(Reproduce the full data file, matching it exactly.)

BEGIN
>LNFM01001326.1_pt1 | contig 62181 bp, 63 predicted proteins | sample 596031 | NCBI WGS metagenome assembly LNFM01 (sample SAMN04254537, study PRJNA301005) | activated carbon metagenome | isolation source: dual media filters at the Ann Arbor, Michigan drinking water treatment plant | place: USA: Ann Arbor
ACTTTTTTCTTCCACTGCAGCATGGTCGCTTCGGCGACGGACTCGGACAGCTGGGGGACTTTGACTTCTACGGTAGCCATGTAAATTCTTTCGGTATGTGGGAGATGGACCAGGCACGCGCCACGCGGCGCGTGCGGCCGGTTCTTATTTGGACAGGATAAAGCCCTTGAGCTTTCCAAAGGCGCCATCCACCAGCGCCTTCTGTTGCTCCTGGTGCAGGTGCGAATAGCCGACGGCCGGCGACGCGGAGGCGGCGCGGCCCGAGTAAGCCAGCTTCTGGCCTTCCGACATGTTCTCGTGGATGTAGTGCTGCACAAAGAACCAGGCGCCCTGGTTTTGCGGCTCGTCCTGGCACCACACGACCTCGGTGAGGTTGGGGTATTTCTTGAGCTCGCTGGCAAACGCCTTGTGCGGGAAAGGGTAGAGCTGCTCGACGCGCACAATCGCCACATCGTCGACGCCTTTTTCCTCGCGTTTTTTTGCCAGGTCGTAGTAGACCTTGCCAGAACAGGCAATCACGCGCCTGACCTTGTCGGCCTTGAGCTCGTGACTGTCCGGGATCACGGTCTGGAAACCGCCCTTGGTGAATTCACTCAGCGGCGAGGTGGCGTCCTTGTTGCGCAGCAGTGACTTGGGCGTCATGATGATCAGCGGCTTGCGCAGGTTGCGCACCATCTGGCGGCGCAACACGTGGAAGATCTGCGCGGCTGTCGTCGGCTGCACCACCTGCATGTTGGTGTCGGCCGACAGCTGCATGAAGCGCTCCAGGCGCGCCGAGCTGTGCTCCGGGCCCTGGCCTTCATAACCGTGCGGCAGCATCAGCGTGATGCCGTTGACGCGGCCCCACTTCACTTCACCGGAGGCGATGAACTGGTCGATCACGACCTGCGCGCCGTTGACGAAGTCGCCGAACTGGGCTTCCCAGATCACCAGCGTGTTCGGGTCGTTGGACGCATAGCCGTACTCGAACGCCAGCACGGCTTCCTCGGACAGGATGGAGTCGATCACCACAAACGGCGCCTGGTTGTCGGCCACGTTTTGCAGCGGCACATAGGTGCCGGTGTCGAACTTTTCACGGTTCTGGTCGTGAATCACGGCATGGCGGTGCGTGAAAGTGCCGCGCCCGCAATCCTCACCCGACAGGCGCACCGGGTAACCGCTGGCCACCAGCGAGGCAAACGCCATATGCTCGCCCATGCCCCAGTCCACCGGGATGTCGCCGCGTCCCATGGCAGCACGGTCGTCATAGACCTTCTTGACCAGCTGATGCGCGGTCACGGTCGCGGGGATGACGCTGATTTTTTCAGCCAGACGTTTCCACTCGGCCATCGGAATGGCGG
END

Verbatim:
>LNFM01001326.1_pt1 | contig 62181 bp, 63 predicted proteins | sample 596031 | NCBI WGS metagenome assembly LNFM01 (sample SAMN04254537, study PRJNA301005) | activated carbon metagenome | isolation source: dual media filters at the Ann Arbor, Michigan drinking water treatment plant | place: USA: Ann Arbor
ACTTTTTTCTTCCACTGCAGCATGGTCGCTTCGGCGACGGACTCGGACAGCTGGGGGACTTTGACTTCTACGGTAGCCATGTAAATTCTTTCGGTATGTGGGAGATGGACCAGGCACGCGCCACGCGGCGCGTGCGGCCGGTTCTTATTTGGACAGGATAAAGCCCTTGAGCTTTCCAAAGGCGCCATCCACCAGCGCCTTCTGTTGCTCCTGGTGCAGGTGCGAATAGCCGACGGCCGGCGACGCGGAGGCGGCGCGGCCCGAGTAAGCCAGCTTCTGGCCTTCCGACATGTTCTCGTGGATGTAGTGCTGCACAAAGAACCAGGCGCCCTGGTTTTGCGGCTCGTCCTGGCACCACACGACCTCGGTGAGGTTGGGGTATTTCTTGAGCTCGCTGGCAAACGCCTTGTGCGGGAAAGGGTAGAGCTGCTCGACGCGCACAATCGCCACATCGTCGACGCCTTTTTCCTCGCGTTTTTTTGCCAGGTCGTAGTAGACCTTGCCAGAACAGGCAATCACGCGCCTGACCTTGTCGGCCTTGAGCTCGTGACTGTCCGGGATCACGGTCTGGAAACCGCCCTTGGTGAATTCACTCAGCGGCGAGGTGGCGTCCTTGTTGCGCAGCAGTGACTTGGGCGTCATGATGATCAGCGGCTTGCGCAGGTTGCGCACCATCTGGCGGCGCAACACGTGGAAGATCTGCGCGGCTGTCGTCGGCTGCACCACCTGCATGTTGGTGTCGGCCGACAGCTGCATGAAGCGCTCCAGGCGCGCCGAGCTGTGCTCCGGGCCCTGGCCTTCATAACCGTGCGGCAGCATCAGCGTGATGCCGTTGACGCGGCCCCACTTCACTTCACCGGAGGCGATGAACTGGTCGATCACGACCTGCGCGCCGTTGACGAAGTCGCCGAACTGGGCTTCCCAGATCACCAGCGTGTTCGGGTCGTTGGACGCATAGCCGTACTCGAACGCCAGCACGGCTTCCTCGGACAGGATGGAGTCGATCACCACAAACGGCGCCTGGTTGTCGGCCACGTTTTGCAGCGGCACATAGGTGCCGGTGTCGAACTTTTCACGGTTCTGGTCGTGAATCACGGCATGGCGGTGCGTGAAAGTGCCGCGCCCGCAATCCTCACCCGACAGGCGCACCGGGTAACCGCTGGCCACCAGCGAGGCAAACGCCATATGCTCGCCCATGCCCCAGTCCACCGGGATGTCGCCGCGTCCCATGGCAGCACGGTCGTCATAGACCTTCTTGACCAGCTGATGCGCGGTCACGGTCGCGGGGATGACGCTGATTTTTTCAGCCAGACGTTTCCACTCGGCCATCGGAATGGCGG